Valve Replacement in Children with Single Ventricle Physiology.

Document Type


Publication Date



DOI: 10.1007/s00246-019-02234-9


Severe atrioventricular valve (AVV) or semilunar valve (SLV) regurgitation in the setting of a single ventricle physiology may proceed to valve replacement if repair strategies fail. Outcome data for these children are limited. We present transplant-free survival of a case series of children with single ventricle physiology undergoing either atrioventricular replacement (AVVR) or semilunar valve replacement (SLVR) from a multi-institutional, US-based registry (Pediatric Cardiac Care Consortium-PCCC). Outcomes were derived from PCCC and by linkage with the National Death Index (NDI) and Organ Procurement Transplant Network (OPTN). Fifty children with single ventricle physiology were identified to have received either AVVR (n = 38) or SLVR (n = 12). There were 17 in-hospital deaths including 8 intraoperative deaths (all intraoperative deaths were among children requiring AVVR). The in-hospital mortality was 42% and 8% for AVVR and SLVR, respectively. Among the 33 children surviving to hospital discharge, follow-up was available in 15 (46%). Death or cardiac transplant after hospital discharge occurred in 10-death in 4 (all among those requiring AVVR), cardiac transplant in 6 (2 following AVVR, 4 following SLVR). Valve replacement in children with single ventricle physiology, especially AVVR, is associated with poor outcomes. Alternative palliation strategies should be considered in children with single ventricle physiology with significant AVV or SLV regurgitations.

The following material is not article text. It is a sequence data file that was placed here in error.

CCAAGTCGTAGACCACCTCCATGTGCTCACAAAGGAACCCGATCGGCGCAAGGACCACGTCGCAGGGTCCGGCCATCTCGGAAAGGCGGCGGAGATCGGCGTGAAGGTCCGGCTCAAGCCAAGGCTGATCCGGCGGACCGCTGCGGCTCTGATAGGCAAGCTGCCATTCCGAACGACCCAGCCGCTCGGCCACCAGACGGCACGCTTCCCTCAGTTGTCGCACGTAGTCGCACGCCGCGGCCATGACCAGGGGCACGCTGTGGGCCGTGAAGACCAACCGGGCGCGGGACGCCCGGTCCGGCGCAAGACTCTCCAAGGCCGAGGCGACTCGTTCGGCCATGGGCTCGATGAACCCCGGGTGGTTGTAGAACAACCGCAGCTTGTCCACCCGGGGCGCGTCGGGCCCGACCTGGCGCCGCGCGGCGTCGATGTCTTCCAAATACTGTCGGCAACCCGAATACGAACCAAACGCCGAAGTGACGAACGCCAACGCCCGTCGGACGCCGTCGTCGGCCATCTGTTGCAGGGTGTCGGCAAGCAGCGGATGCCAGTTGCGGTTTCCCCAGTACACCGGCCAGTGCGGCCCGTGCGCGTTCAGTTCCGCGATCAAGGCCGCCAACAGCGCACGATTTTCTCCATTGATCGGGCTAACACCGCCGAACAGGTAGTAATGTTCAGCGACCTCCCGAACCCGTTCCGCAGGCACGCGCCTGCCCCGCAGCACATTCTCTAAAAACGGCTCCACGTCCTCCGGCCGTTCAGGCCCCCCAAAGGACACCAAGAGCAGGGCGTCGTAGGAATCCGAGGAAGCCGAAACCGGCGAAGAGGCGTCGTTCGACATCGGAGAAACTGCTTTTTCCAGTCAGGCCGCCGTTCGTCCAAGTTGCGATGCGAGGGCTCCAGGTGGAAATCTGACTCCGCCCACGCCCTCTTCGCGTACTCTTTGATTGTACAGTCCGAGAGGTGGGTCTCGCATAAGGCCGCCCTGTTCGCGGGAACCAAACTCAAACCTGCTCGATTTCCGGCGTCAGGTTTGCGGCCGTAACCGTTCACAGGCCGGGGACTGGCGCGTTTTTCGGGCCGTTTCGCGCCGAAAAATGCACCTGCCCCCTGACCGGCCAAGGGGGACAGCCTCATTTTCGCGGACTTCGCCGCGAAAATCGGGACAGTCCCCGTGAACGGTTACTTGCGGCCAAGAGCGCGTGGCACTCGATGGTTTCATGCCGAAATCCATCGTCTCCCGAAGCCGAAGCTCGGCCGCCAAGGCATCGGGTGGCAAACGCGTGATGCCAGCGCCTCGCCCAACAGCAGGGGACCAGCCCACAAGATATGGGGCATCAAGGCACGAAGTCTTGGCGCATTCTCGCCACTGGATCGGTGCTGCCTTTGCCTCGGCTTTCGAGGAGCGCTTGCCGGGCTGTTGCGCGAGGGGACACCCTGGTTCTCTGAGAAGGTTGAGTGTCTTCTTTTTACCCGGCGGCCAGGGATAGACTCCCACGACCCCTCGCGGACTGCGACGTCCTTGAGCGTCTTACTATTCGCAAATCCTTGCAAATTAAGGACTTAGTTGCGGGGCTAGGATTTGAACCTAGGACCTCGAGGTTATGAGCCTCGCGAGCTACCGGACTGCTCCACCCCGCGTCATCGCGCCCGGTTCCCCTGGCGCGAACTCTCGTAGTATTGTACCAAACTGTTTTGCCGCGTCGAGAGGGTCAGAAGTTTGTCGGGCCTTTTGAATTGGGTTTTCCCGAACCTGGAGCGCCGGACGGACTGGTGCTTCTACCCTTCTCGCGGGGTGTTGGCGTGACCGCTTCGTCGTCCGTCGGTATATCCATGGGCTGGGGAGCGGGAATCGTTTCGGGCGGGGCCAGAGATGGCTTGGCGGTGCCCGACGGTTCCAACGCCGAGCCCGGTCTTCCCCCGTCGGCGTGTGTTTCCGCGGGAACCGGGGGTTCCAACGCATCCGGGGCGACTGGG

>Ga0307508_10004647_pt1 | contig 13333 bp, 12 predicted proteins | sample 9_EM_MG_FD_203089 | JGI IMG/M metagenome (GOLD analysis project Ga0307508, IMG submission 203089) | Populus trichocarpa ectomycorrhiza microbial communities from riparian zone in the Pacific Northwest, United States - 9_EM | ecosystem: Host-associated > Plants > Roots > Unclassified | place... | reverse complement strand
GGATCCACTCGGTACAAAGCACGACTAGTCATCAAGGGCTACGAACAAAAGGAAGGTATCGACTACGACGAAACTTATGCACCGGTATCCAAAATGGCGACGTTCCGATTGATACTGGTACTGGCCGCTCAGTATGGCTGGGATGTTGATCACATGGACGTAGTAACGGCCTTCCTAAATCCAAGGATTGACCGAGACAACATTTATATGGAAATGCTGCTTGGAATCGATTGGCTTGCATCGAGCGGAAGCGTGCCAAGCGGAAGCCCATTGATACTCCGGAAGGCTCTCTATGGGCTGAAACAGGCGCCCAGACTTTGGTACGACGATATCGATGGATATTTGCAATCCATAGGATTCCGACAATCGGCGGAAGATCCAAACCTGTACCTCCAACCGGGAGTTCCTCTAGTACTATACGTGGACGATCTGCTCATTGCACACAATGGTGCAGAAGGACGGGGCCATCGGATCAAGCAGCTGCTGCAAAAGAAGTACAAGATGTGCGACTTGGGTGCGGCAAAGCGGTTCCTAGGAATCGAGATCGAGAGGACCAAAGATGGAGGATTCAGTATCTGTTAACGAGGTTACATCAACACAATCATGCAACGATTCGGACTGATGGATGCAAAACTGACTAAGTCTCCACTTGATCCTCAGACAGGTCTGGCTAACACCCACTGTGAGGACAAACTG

Journal Title

Pediatric cardiology





First Page


Last Page


MeSH Keywords

Adolescent; Child; Child, Preschool; Female; Heart Valve Prosthesis Implantation; Humans; Male; Retrospective Studies; Time Factors; Treatment Outcome; Univentricular Heart


Atrioventricular valve replacement; Semilunar valve replacement; Single ventricle palliation; Single ventricle physiology

Library Record